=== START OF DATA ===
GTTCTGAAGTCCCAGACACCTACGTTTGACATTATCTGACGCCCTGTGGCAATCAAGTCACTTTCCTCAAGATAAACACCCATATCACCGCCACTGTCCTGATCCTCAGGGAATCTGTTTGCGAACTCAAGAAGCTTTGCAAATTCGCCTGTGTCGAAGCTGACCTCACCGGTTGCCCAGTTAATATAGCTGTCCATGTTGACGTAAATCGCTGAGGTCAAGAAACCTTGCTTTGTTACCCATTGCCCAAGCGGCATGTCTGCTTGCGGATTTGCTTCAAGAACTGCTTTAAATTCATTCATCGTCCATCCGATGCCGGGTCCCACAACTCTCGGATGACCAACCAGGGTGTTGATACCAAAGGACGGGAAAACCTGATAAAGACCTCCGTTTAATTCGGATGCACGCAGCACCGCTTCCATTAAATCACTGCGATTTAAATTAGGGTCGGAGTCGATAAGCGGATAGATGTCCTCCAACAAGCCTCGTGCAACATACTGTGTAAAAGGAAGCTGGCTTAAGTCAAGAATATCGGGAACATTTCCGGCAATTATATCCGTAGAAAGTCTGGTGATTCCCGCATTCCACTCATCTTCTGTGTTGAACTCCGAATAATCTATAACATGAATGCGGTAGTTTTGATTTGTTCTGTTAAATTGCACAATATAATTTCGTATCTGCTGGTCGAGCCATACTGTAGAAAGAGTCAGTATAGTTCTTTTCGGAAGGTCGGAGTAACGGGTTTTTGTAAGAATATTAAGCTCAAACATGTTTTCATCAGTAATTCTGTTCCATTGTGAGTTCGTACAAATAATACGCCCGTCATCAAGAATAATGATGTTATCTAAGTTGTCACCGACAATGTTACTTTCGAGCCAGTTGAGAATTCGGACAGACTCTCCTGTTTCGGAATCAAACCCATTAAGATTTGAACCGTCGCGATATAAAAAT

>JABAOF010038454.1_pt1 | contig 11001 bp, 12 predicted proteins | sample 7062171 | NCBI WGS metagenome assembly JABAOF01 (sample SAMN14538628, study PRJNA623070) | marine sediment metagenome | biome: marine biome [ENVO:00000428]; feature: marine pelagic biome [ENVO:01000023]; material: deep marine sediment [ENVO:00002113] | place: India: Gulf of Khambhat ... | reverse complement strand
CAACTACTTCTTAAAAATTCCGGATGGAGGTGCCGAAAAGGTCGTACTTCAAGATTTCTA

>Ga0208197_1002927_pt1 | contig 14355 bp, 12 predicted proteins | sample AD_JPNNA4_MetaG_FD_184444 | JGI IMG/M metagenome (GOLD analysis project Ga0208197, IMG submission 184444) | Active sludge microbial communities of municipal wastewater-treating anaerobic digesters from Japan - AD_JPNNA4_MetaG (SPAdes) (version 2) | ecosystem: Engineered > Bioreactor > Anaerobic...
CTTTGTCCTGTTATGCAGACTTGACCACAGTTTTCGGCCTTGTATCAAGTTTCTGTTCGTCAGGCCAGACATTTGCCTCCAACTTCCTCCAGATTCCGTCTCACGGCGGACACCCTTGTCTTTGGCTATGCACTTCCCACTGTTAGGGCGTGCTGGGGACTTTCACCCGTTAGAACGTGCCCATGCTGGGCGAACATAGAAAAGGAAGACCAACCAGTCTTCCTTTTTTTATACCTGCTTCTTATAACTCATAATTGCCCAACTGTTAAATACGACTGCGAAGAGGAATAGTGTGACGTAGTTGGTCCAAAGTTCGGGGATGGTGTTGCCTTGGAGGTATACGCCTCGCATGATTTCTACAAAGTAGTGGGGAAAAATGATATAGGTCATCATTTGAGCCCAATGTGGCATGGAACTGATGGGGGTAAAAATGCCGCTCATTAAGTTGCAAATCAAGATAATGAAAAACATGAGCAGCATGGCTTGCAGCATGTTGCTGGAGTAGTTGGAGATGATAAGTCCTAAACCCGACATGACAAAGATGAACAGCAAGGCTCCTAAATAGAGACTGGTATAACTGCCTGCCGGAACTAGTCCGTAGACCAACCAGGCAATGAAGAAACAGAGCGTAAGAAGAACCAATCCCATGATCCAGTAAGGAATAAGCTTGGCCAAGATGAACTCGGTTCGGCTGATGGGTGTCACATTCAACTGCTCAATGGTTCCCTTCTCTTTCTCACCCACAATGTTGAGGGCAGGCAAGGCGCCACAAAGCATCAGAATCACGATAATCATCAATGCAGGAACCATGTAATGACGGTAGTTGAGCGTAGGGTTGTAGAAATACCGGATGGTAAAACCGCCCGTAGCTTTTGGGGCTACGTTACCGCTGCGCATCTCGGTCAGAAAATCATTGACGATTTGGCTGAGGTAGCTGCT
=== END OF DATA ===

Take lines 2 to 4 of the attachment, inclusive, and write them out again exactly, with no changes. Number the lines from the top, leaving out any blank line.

>JABAOF010038454.1_pt1 | contig 11001 bp, 12 predicted proteins | sample 7062171 | NCBI WGS metagenome assembly JABAOF01 (sample SAMN14538628, study PRJNA623070) | marine sediment metagenome | biome: marine biome [ENVO:00000428]; feature: marine pelagic biome [ENVO:01000023]; material: deep marine sediment [ENVO:00002113] | place: India: Gulf of Khambhat ... | reverse complement strand
CAACTACTTCTTAAAAATTCCGGATGGAGGTGCCGAAAAGGTCGTACTTCAAGATTTCTA

>Ga0208197_1002927_pt1 | contig 14355 bp, 12 predicted proteins | sample AD_JPNNA4_MetaG_FD_184444 | JGI IMG/M metagenome (GOLD analysis project Ga0208197, IMG submission 184444) | Active sludge microbial communities of municipal wastewater-treating anaerobic digesters from Japan - AD_JPNNA4_MetaG (SPAdes) (version 2) | ecosystem: Engineered > Bioreactor > Anaerobic...